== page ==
Corporate Social Responsibilty

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Corporate Social Responsibility in the Philippines

Prepared by the Asian Institute of Management RVR Center for Corporate Responsibility

Economy paper: Philippines 

Table of Contents I. Introduction............................................................................................................ PH-1 Early roots of CSR Drivers of CSR: Conscience or accountability

II. CSR Activities in the Philippines......................................................................... PH-4 The Filipinos’ perception of CSR Types and forms of assistance Volunteerism CSR benefactors in the Philippines Expansion of corporate giving programs

III. Assessing the CSR Activities............................................................................ PH-11 Corporate giving CSR, despite the economic downturn Measuring the gains from CSR

IV. Approaches and Strategies in the Promotion of CSR ....................................... PH-13 Types of CSR collaboration Roles of multi-sectoral groups A. Government Government Tax Incentives CSR in Local Government Units B. CSOs and NGOs C. Private Organizations

V. Conclusions and Challenges.......................................................................................... PH-19 Appendices ......................................................................................................................... PH-21 List of References ................................................................................................. PH-30

Economy paper: Philippines 

I. INTRODUCTION
Early roots of CSR Philanthropy has been a tradition in the Philippines, where individual giving and volunteerism are acknowledged to be “hidden forces” in the social and economic life of Filipinos. Its practice is particularly prevalent within and across families and kinship groups, and in church-related organizations or social welfare agencies which undertake such activities as Sunday collections, social events, fund drives “for-a-cause” like “Piso para sa pasig”, 1 the solicitation of donations, special fund campaigns (Christmas fund drives) and disaster relief operations. According to M.A. Velasco of the Center for the Study of Philanthropy, the notion of philanthropy and concern for humanity form part of the Asian psyche. In the Philippines, mutual aid is manifested in rural traditional communities. For example, the spirit of “bayanihan” (a Philippine tradition which entails ‘brotherhood’) is exemplified in the lending of mutual assistance. It is rooted in a deep sense of mutual respect. The bayanihan tradition was cited by Philacor, the Philippines’ leading manufacturer of refrigerators, washing machines and the like, for its decision to practice corporate citizenship. The company reported a threefold growth in actual returns to shareholders within a year after implementing CSR activities. The Philacor example supports the hypothesis that economic and ethical motives and benefits are not fundamentally opposed to each other but may actually be reconciled. 2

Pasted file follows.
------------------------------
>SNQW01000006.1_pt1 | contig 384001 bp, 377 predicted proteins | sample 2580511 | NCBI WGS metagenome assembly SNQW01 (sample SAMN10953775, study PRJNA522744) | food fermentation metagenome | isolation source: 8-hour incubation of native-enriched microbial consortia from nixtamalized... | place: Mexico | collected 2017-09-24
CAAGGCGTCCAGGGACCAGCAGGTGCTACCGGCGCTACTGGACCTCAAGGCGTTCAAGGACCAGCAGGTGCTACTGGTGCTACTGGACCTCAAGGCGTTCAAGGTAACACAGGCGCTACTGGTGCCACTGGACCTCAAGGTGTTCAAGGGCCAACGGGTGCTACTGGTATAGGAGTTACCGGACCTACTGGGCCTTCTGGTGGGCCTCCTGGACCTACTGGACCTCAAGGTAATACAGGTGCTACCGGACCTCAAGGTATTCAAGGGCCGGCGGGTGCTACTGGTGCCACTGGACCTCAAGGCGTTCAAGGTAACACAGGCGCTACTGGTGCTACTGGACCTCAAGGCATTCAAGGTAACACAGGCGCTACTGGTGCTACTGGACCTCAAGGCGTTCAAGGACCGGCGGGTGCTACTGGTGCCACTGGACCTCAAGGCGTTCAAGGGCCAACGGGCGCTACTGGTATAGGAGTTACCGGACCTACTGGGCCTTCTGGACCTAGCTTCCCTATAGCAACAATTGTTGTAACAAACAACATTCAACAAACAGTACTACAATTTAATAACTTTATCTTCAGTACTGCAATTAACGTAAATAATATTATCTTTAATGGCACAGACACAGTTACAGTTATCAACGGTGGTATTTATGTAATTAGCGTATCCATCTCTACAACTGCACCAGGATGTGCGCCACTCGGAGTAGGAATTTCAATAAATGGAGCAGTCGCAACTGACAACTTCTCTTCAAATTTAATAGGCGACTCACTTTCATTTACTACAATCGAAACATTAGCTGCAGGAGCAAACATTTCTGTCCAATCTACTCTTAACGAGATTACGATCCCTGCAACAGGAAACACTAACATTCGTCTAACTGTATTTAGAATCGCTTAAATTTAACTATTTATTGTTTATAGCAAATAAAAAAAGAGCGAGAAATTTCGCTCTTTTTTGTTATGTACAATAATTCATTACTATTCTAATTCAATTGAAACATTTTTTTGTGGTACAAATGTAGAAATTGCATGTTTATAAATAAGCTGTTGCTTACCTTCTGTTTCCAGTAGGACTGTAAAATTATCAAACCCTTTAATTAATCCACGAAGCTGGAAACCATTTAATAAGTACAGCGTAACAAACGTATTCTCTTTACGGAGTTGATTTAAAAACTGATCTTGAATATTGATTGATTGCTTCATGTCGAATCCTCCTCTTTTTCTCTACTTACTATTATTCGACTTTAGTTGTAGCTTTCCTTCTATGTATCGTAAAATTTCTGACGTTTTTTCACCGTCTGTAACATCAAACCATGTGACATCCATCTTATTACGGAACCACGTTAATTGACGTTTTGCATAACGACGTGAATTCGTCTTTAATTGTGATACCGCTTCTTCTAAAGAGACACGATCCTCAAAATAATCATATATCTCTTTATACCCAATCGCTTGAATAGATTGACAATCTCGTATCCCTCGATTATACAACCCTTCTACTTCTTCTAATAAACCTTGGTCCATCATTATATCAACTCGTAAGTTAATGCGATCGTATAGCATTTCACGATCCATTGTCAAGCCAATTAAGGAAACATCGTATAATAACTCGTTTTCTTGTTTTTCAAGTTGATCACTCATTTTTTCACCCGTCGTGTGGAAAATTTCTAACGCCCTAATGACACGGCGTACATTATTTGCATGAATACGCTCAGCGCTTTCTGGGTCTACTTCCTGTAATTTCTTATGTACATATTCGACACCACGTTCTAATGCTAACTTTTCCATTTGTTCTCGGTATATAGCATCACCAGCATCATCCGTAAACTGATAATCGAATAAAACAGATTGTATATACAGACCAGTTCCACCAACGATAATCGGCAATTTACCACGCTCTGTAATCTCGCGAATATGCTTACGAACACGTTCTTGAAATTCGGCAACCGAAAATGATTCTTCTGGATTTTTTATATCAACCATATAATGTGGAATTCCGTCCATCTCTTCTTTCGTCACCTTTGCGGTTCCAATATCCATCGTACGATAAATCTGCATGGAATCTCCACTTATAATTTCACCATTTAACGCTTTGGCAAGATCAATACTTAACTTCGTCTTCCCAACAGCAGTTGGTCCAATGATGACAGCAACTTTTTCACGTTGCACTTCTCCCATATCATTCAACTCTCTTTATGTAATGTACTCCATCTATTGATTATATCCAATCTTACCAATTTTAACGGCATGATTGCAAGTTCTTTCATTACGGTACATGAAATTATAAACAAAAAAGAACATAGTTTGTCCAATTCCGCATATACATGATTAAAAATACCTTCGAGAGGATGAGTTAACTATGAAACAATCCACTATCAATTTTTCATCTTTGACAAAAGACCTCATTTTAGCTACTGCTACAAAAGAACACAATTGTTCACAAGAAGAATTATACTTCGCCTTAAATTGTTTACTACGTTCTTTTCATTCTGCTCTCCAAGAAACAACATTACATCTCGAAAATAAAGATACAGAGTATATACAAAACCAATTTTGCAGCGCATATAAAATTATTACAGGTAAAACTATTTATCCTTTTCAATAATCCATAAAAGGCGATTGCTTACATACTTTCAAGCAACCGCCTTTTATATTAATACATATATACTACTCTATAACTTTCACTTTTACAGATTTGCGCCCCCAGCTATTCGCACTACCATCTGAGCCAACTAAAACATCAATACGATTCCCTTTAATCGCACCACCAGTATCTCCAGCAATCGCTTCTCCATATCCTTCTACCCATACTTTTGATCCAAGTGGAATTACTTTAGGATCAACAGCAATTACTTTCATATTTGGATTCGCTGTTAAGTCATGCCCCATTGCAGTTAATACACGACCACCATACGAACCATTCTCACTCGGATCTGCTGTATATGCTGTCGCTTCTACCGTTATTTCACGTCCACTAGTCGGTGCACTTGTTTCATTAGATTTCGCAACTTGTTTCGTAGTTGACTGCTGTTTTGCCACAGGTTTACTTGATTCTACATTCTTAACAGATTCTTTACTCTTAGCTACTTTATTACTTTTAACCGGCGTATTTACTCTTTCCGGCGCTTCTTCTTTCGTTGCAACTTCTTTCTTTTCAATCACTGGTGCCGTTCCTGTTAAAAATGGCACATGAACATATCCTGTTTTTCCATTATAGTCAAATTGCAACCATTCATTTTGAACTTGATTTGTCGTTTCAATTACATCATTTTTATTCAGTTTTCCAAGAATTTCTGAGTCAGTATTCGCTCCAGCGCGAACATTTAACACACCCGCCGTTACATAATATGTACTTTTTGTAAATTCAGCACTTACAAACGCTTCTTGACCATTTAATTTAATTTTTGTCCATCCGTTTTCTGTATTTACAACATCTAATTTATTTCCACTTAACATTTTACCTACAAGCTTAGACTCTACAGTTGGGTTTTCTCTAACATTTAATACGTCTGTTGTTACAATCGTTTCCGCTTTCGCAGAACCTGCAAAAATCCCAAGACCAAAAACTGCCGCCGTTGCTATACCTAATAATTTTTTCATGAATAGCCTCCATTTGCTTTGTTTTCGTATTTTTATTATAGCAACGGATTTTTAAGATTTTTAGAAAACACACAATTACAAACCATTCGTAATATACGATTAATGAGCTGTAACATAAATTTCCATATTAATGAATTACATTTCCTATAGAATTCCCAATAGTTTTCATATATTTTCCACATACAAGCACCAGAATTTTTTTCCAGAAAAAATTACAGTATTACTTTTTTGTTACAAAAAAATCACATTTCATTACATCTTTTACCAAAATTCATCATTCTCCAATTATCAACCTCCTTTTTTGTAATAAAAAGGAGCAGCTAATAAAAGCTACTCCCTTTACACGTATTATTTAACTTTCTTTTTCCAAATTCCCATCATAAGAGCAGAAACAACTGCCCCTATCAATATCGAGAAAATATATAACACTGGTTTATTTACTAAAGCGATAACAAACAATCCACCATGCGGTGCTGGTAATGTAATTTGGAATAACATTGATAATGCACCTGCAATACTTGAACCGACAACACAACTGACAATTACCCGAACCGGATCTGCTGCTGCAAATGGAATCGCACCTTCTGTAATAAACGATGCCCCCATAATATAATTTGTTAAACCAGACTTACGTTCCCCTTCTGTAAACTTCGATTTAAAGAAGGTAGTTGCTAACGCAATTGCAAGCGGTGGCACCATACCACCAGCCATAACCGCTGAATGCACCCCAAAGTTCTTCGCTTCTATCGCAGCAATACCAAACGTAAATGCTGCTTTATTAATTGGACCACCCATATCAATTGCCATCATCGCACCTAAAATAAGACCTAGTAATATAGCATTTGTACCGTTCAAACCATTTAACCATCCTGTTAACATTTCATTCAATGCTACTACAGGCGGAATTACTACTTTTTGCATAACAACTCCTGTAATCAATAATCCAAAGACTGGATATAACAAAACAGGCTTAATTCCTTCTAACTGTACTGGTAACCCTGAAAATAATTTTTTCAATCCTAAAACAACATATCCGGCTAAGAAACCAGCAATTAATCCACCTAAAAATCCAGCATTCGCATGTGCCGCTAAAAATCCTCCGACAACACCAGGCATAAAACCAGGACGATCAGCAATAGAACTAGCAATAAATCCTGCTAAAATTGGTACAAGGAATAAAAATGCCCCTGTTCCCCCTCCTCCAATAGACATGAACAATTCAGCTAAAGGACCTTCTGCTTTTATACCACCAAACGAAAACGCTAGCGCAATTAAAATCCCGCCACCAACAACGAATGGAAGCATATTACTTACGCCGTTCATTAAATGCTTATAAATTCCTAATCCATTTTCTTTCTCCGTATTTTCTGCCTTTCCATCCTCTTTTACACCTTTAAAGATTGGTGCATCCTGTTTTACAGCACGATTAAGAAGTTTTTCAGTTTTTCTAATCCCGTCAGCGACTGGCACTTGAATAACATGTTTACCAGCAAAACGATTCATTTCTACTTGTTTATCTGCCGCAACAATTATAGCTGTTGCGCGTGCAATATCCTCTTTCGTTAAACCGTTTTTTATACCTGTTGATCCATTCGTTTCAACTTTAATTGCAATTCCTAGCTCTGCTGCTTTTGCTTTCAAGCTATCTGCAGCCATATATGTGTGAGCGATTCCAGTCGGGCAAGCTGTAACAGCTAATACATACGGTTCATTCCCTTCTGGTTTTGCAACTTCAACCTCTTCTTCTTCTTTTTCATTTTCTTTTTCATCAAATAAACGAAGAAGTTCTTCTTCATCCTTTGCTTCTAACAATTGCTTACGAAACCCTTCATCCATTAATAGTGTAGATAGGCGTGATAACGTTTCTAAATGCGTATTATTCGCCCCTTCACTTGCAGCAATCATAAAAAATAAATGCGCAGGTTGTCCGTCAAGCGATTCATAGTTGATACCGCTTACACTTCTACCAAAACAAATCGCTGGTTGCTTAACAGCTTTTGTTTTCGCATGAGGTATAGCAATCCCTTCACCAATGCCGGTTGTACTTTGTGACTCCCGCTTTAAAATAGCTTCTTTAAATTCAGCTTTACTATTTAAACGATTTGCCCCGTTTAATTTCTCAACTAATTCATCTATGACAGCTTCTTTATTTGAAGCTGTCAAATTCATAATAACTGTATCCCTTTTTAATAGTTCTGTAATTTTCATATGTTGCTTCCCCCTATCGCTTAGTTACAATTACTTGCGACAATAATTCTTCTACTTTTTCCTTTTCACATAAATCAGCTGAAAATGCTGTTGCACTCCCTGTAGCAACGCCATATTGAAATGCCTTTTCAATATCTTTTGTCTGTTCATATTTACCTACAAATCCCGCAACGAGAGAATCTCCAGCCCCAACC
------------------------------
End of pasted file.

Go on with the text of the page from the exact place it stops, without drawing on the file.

could not possibly thrive amidst an environment where the majority were poor. (See Appendix 1.) As then Department of Social Welfare and Development (DSWD) Secretary Dinky Soliman expressed that in today’s society, doing business is no longer just the survival of the fittest. Corporations need to give back something to the communities that support their services and programs. “CSR is the soul of capitalism. It makes corporations aware of the fact that doing business is not just the bottomline.” 3 As early as the 1950s, Eugenio Lopez Sr., founder of the Lopez Group of Companies, 4 alluded to the CSR concept, “We sincerely believe that a greater proportion of the earnings accrued from business should be returned to the people, whether this be in the form of foundations, grants, scholarships, hospitals or any other form of social welfare benefits. We consider this a sound policy and a good investment which, in the long...
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